All power sums have a closed polynomial forms for integral powers. For example,
In the case of , , , and .
Solving for the General Case
To solve for the closed form solution of every power sum we use the following process.
Take the bottom left half of Pascal's infinite matrix. Remove the top left-bottom right diagonal of 1's. Remove the top row and right most column of 0's. Invert the matrix. Now, the th row from the right yields the coefficients, of the sum of (j-1)th powers. A full proof and explanation is given in this document.
Problems (listed in increasing difficulty)
Table of Coefficients for Closed form Solutions
This table contains the coefficients of the closed form solutions for the first 61 power sums. As an example, the 3rd column from the right reads:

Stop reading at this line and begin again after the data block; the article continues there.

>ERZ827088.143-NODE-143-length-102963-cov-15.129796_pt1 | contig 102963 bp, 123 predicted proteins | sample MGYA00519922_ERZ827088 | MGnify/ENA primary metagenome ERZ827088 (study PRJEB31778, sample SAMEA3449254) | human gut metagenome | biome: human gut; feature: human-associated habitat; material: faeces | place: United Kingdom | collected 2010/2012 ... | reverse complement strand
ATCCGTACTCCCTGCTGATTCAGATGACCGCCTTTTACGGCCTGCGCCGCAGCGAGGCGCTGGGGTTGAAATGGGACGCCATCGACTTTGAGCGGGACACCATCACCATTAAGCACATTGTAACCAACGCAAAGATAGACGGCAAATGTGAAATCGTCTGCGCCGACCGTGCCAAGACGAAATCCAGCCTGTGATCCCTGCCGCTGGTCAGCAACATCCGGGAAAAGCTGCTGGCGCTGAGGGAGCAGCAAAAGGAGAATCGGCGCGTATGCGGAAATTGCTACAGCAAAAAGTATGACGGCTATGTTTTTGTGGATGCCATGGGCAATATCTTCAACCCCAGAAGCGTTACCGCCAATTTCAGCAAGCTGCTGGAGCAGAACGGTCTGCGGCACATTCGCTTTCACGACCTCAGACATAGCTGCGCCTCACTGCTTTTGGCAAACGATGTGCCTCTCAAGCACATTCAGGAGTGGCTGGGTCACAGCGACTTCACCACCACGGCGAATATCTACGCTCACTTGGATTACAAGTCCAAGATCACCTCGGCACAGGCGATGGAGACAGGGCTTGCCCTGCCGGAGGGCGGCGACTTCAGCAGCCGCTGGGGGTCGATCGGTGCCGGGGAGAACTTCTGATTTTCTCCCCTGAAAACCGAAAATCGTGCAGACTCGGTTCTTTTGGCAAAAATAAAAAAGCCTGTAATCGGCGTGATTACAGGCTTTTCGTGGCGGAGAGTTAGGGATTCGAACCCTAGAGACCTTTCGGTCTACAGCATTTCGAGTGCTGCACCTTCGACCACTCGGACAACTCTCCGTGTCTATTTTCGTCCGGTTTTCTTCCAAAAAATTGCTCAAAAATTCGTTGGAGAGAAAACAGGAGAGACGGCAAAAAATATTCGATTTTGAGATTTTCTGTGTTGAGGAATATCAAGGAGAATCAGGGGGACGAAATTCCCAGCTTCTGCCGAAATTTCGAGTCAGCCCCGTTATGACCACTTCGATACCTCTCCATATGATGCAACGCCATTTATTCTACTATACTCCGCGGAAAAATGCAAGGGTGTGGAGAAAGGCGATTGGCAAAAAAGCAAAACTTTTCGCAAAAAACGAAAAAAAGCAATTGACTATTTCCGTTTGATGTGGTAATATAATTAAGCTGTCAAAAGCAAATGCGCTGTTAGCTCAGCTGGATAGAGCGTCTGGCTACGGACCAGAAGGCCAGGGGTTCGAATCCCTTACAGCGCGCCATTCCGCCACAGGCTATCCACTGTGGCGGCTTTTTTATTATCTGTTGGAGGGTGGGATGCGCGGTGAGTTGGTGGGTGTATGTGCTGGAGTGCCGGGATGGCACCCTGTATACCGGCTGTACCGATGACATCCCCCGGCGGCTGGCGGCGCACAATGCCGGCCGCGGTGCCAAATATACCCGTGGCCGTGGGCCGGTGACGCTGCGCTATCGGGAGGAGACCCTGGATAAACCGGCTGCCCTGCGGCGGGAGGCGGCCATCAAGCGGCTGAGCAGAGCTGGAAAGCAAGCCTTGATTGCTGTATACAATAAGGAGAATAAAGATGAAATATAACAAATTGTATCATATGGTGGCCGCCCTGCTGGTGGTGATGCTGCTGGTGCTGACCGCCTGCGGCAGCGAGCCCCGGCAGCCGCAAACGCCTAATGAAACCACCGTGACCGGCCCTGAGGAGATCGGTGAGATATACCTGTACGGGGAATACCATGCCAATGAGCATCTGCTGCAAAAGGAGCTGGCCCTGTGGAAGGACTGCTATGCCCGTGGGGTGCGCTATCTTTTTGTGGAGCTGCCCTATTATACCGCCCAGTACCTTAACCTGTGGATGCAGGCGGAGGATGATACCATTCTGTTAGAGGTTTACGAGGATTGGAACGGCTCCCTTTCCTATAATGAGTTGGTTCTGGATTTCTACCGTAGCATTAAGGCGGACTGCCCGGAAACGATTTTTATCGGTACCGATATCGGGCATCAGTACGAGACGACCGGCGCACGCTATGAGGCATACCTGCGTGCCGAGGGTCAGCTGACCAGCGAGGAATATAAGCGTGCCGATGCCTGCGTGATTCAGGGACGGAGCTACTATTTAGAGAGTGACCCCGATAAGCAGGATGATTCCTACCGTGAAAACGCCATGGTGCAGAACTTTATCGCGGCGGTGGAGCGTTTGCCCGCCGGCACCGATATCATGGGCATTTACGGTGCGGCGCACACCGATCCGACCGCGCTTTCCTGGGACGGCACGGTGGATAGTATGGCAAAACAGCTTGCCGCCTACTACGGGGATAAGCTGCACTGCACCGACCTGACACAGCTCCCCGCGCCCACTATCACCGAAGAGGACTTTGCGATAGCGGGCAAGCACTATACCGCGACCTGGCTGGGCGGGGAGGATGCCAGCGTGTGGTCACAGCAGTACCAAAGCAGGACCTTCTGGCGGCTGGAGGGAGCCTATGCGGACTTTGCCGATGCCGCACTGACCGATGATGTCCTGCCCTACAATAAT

This means , , and . Thus the closed form solution is .
How it was made:
I used the code below for CS50 to generate the bottom 61 rows and columns of Pascal's matrix. After eliminating the unnecessary rows and columns, I then inverted the matrix on this website (huge thanks to whomever made this). I had to fill in 455 0's (probably due to the range of a long double) by hand but don't worry, all numbers in the giant table linked above are accurate.
int count = GetInt();
long double i;
long double j;
long double numb;
long long integer;
long long sign;
for (j = count; j = 0; j--)
for (i = count + 1; i = 1; i--)
if (i j)
numb = roundl(tgammal(i + 1) / tgammal(i - j + 1) / tgammal(j + 1));
/** tgamma in cs50 always underestimates the gamma function by like .00000000001.
* If we typeset numb to an int without using the ceil function, integer would be one too small.
integer = ceill(numb);
// sign on each number
sign = powl(-1, i + j);
printf("%lli ", -1 * integer * sign);